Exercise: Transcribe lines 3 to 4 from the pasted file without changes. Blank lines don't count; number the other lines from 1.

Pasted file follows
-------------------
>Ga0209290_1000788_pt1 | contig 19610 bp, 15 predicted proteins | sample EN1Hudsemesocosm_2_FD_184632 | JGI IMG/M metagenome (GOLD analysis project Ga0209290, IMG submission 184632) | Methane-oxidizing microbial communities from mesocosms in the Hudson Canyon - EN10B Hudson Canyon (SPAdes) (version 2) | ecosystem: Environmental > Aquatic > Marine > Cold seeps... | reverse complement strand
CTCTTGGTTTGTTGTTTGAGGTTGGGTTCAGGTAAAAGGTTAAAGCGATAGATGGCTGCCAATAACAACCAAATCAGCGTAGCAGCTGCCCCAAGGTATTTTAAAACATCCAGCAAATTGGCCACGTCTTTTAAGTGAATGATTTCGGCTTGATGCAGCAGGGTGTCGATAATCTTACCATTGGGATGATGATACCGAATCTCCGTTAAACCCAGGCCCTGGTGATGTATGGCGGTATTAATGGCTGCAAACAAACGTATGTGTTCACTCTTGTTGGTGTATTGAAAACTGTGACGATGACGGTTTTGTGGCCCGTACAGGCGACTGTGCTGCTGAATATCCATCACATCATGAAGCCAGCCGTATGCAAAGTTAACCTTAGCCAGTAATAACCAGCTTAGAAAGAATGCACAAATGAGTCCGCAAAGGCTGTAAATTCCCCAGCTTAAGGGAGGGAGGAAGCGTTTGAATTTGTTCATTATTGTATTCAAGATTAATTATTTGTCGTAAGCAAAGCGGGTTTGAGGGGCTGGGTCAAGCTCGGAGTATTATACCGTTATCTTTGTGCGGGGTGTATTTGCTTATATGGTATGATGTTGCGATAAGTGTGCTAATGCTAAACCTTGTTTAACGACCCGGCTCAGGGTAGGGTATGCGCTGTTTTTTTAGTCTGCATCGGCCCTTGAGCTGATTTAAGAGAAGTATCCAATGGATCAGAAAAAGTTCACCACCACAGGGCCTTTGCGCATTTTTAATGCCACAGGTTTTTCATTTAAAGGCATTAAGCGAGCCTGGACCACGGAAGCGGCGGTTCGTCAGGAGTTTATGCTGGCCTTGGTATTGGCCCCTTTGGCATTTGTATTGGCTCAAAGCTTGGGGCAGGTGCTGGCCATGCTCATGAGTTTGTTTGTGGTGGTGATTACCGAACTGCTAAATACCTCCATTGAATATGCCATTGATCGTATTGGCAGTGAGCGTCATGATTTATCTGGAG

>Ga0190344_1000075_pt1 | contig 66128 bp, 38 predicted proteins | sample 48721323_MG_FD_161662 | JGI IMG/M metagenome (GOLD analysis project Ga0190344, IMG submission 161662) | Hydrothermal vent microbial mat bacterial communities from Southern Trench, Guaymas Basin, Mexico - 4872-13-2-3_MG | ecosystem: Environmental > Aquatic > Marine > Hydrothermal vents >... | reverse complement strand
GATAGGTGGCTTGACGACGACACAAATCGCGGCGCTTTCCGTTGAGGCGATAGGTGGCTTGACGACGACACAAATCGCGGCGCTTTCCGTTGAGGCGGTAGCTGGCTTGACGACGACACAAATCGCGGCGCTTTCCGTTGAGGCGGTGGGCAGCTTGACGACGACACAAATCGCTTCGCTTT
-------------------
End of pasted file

>Ga0190344_1000075_pt1 | contig 66128 bp, 38 predicted proteins | sample 48721323_MG_FD_161662 | JGI IMG/M metagenome (GOLD analysis project Ga0190344, IMG submission 161662) | Hydrothermal vent microbial mat bacterial communities from Southern Trench, Guaymas Basin, Mexico - 4872-13-2-3_MG | ecosystem: Environmental > Aquatic > Marine > Hydrothermal vents >... | reverse complement strand
GATAGGTGGCTTGACGACGACACAAATCGCGGCGCTTTCCGTTGAGGCGATAGGTGGCTTGACGACGACACAAATCGCGGCGCTTTCCGTTGAGGCGGTAGCTGGCTTGACGACGACACAAATCGCGGCGCTTTCCGTTGAGGCGGTGGGCAGCTTGACGACGACACAAATCGCTTCGCTTT